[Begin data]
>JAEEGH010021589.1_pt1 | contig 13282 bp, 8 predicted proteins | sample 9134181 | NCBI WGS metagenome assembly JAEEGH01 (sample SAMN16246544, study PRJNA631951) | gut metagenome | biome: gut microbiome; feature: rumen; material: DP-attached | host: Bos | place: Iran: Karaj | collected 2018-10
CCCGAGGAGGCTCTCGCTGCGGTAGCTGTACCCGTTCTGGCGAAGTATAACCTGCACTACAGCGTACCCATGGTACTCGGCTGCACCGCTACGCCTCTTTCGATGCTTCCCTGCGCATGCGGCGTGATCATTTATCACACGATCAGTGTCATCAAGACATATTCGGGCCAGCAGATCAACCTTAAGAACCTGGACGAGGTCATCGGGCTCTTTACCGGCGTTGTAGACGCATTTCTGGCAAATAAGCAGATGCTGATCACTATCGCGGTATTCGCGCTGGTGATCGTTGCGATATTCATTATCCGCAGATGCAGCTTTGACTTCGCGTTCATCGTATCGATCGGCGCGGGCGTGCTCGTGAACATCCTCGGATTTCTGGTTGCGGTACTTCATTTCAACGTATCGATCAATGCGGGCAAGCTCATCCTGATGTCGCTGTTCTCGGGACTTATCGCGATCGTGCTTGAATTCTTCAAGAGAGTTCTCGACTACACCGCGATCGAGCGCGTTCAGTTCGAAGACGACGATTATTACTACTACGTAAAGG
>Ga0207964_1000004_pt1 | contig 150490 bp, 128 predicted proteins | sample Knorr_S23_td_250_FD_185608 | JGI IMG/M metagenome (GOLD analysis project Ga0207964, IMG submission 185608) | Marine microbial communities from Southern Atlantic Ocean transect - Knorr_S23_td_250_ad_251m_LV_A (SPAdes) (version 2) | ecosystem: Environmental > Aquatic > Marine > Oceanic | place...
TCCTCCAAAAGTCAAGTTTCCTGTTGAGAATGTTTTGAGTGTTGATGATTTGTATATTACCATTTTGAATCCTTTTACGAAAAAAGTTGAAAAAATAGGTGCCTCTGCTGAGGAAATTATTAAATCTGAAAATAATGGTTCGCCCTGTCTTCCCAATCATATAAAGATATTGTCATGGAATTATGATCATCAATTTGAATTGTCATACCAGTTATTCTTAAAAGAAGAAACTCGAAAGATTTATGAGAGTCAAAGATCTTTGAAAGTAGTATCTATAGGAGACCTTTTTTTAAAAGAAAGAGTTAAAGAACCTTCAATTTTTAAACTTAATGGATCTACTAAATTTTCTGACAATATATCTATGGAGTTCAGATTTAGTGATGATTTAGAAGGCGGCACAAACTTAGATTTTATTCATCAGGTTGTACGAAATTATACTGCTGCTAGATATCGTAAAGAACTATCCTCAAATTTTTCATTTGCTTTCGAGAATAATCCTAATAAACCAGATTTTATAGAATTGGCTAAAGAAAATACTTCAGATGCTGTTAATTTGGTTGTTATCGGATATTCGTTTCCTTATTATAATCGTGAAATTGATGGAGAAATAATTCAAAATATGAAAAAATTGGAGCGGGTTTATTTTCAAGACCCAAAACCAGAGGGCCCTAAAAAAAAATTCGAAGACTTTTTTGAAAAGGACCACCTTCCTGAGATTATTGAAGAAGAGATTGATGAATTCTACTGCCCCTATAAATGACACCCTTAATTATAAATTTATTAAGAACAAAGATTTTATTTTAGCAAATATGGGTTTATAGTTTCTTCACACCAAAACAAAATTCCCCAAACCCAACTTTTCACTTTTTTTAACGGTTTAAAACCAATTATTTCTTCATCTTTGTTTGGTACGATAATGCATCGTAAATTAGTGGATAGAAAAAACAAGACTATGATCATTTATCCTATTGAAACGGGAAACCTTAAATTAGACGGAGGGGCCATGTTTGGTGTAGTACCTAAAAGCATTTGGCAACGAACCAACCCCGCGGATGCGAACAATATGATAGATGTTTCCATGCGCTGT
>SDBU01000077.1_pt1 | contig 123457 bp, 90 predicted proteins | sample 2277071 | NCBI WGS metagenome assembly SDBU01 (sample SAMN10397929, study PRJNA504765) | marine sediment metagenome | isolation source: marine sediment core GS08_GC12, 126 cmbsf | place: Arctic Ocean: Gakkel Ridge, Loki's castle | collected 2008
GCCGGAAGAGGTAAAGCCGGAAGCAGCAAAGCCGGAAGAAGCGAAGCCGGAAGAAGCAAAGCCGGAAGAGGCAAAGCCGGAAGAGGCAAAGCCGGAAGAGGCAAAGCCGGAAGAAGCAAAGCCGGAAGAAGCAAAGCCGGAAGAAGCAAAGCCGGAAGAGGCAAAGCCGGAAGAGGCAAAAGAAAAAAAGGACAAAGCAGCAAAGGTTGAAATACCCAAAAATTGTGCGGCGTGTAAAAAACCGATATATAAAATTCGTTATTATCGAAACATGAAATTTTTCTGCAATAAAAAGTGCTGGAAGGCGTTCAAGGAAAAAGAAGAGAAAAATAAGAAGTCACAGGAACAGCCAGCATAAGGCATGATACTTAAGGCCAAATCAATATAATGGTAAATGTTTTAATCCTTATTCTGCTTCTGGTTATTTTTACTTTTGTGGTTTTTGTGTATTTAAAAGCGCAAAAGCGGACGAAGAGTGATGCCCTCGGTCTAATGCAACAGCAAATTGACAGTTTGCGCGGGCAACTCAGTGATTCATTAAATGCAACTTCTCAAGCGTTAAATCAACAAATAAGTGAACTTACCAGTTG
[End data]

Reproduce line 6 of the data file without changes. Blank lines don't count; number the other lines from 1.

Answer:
GCCGGAAGAGGTAAAGCCGGAAGCAGCAAAGCCGGAAGAAGCGAAGCCGGAAGAAGCAAAGCCGGAAGAGGCAAAGCCGGAAGAGGCAAAGCCGGAAGAGGCAAAGCCGGAAGAAGCAAAGCCGGAAGAAGCAAAGCCGGAAGAAGCAAAGCCGGAAGAGGCAAAGCCGGAAGAGGCAAAAGAAAAAAAGGACAAAGCAGCAAAGGTTGAAATACCCAAAAATTGTGCGGCGTGTAAAAAACCGATATATAAAATTCGTTATTATCGAAACATGAAATTTTTCTGCAATAAAAAGTGCTGGAAGGCGTTCAAGGAAAAAGAAGAGAAAAATAAGAAGTCACAGGAACAGCCAGCATAAGGCATGATACTTAAGGCCAAATCAATATAATGGTAAATGTTTTAATCCTTATTCTGCTTCTGGTTATTTTTACTTTTGTGGTTTTTGTGTATTTAAAAGCGCAAAAGCGGACGAAGAGTGATGCCCTCGGTCTAATGCAACAGCAAATTGACAGTTTGCGCGGGCAACTCAGTGATTCATTAAATGCAACTTCTCAAGCGTTAAATCAACAAATAAGTGAACTTACCAGTTG